Lancet Respir Med 2019 May 15;7(5):427-436. Epub 2019 Apr 15.
Institut universitaire de cardiologie et de pneumologie de Québec - Université Laval, Quebec, Canada.
Background: Inherited mutations in SERPINA1 coding for the alpha-1 antitrypsin (A1AT) protein is the only well established cause of hereditary emphysema. We aimed to identify the genetic ecause of early-onset emphysema in a five-generation French-Canadian family free of A1AT deficiency.
Methods: Between Dec 1, 2014, and April 1, 2017, we investigated 63 individuals from a single pedigree, including 55 with DNA available. Whole-exome sequencing was done in a convenience sample of 14 individuals (nine with unambiguous expression of the typical form of emphysema observed in this family). We filtered rare non-synonymous variants that were predicted to be damaging to identify a single mutation in a biologically relevant gene shared among all affected individuals. We assessed segregation with the disease in additional family members who were not evaluated by whole-exome sequencing. The effect of the candidate variant on protein function was evaluated in vitro. mRNA and protein expression of the candidate gene was assessed in lung samples from unrelated individuals (n=80) with and without emphysema who underwent surgery for lung cancer at our institution.
Findings: A rare in-silico-predicted damaging variant (Ala455Thr) was identified in the protein tyrosine phosphatase non-receptor type 6 (PTPN6) gene, also known as SHP-1, an important negative regulator of immune processes. 20 (95%) of 21 family members with computed tomography-confirmed emphysema were heterozygotes for the Ala455Thr mutation. No Thr455 homozygotes were identified. Emphysema or reduced diffusion capacity was observed in all heterozygotes with a history of smoking. Incomplete penetrance of the mutation and variable degrees of emphysema were observed in never smokers. The Ala455Thr mutation in SHP-1 caused a reduction in phosphatase activity in vitro, confirming the loss-of-function effect of the mutation. mRNA and protein expression of PTPN6 were upregulated in smokers, but were not associated with emphysema or severity of airflow limitation.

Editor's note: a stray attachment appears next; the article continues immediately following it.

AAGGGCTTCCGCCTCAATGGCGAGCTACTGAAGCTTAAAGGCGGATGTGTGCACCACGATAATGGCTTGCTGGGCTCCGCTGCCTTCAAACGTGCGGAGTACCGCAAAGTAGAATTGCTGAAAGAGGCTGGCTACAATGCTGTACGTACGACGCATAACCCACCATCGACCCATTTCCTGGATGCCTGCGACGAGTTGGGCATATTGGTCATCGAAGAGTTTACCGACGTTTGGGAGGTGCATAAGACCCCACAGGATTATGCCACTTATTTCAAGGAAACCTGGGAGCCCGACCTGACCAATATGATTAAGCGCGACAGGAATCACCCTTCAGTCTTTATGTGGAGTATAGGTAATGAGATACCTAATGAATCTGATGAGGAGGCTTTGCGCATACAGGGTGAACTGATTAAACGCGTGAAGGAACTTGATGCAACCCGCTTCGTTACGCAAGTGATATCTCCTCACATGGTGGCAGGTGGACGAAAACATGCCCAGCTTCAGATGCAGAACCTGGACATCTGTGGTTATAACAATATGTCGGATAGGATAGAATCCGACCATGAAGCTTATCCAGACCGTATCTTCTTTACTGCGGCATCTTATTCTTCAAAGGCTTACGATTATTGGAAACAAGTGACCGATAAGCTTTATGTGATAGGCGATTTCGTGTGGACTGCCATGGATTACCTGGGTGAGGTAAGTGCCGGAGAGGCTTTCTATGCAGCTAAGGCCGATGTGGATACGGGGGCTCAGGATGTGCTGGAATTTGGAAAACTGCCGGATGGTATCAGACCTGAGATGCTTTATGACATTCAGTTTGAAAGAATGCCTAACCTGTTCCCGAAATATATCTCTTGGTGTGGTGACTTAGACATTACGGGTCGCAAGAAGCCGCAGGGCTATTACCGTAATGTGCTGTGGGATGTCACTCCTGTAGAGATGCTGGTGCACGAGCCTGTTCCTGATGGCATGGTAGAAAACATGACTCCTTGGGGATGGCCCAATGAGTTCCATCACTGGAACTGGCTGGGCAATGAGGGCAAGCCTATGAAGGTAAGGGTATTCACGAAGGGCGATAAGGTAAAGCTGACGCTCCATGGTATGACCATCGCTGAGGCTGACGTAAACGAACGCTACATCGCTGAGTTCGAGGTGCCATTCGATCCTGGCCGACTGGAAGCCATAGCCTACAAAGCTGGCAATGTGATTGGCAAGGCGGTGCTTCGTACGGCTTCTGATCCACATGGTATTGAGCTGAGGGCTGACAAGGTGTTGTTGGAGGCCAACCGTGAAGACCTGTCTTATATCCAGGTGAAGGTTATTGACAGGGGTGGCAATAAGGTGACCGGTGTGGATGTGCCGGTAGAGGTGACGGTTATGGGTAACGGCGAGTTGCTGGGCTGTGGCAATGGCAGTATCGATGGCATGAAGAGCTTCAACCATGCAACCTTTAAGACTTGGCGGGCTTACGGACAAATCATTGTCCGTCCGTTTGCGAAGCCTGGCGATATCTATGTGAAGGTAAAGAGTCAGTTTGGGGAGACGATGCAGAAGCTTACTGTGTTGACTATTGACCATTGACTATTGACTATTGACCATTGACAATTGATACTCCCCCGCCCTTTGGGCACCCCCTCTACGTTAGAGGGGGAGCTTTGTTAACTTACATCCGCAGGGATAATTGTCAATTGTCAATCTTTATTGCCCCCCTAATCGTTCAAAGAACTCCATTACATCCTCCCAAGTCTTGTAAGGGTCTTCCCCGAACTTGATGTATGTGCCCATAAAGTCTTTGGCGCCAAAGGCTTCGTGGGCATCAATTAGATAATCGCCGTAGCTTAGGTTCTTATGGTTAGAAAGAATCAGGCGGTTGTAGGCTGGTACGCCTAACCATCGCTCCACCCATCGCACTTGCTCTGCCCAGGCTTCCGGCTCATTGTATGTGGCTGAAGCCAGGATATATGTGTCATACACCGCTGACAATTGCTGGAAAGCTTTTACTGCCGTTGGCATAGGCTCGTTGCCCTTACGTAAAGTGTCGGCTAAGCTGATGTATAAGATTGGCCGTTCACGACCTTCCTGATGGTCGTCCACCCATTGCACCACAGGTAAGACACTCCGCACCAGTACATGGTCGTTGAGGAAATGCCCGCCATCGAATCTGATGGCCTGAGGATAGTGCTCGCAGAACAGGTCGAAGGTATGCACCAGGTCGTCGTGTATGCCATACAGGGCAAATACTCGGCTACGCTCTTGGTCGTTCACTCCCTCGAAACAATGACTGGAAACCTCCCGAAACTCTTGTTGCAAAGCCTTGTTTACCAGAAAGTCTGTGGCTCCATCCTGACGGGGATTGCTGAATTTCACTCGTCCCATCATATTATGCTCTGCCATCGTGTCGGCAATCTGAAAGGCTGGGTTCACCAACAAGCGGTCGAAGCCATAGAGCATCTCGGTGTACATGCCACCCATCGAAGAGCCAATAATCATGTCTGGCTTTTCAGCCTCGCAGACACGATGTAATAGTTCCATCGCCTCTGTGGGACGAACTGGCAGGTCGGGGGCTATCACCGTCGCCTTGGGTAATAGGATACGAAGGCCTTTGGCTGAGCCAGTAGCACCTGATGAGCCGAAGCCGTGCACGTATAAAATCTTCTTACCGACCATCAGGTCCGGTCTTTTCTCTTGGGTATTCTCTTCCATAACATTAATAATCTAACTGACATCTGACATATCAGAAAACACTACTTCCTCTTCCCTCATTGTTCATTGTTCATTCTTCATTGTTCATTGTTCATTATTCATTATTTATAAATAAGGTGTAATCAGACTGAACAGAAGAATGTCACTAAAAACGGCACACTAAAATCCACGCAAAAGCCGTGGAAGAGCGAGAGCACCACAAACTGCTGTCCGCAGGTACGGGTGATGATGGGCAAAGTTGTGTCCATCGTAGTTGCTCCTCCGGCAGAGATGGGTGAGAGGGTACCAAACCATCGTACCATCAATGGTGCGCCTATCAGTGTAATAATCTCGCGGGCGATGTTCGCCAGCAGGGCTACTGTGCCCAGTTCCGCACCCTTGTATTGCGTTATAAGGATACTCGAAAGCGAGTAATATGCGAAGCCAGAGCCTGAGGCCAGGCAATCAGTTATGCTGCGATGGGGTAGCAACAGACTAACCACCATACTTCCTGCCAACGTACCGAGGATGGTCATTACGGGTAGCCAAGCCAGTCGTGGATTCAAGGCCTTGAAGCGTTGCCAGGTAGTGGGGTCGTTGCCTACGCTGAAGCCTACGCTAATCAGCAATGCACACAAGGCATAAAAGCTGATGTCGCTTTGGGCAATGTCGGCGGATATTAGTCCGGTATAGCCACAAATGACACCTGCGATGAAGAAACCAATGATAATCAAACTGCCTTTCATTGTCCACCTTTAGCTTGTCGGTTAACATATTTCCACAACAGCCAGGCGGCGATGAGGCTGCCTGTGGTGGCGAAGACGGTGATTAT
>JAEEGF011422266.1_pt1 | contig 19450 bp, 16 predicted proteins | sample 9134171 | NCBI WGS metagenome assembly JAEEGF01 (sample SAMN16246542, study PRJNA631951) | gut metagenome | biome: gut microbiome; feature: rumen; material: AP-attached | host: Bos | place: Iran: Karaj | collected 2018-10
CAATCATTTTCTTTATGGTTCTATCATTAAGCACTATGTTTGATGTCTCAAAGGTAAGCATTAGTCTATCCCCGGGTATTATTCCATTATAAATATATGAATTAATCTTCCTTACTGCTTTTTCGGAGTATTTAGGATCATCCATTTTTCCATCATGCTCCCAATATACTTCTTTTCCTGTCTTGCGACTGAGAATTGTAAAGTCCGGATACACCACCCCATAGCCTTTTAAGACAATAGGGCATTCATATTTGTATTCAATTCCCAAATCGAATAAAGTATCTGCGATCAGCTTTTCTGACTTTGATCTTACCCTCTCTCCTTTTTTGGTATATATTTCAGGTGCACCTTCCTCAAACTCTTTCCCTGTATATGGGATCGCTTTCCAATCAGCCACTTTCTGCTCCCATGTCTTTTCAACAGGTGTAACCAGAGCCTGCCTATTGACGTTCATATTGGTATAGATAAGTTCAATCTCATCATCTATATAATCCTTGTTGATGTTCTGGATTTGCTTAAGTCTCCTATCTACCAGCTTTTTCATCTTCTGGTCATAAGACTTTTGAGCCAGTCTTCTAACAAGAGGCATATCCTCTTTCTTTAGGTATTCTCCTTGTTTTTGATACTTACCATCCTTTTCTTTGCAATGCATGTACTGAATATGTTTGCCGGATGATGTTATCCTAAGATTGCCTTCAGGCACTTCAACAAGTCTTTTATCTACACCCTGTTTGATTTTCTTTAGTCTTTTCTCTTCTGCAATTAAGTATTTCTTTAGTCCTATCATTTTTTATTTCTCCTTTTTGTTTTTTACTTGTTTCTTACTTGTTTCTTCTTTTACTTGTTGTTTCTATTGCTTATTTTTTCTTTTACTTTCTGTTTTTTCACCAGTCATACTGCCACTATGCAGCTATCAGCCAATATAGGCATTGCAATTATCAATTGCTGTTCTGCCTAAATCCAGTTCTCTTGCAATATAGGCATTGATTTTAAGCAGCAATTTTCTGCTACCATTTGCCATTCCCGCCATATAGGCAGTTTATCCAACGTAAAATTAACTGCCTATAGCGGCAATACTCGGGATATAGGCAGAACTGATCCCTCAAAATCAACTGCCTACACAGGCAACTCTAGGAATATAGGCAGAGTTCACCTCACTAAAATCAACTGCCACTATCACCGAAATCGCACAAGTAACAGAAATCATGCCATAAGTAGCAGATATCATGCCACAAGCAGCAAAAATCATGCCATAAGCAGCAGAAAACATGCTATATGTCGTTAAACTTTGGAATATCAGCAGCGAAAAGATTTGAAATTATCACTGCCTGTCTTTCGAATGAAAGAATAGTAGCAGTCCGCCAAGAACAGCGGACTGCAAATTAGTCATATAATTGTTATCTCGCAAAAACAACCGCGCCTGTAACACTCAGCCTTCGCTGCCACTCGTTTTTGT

Interpretation: An inherited variant in the gene PTPN6 is responsible for early-onset emphysema in this family. To our knowledge, this is the second form of hereditary emphysema since the discovery of A1AT deficiency in the 1960s, representing a breakthrough in understanding the genetics and pathogenesis of emphysema.
Funding: Fonds sur les maladies respiratoires J.-D. Bégin-P.-H. Lavoie de l'Université Laval, Fondation de l'Institut universitaire de cardiologie et de pneumologie de Québec, CIHR/GSK research Chair on COPD at Université Laval, and the Canadian Institutes of Health Research.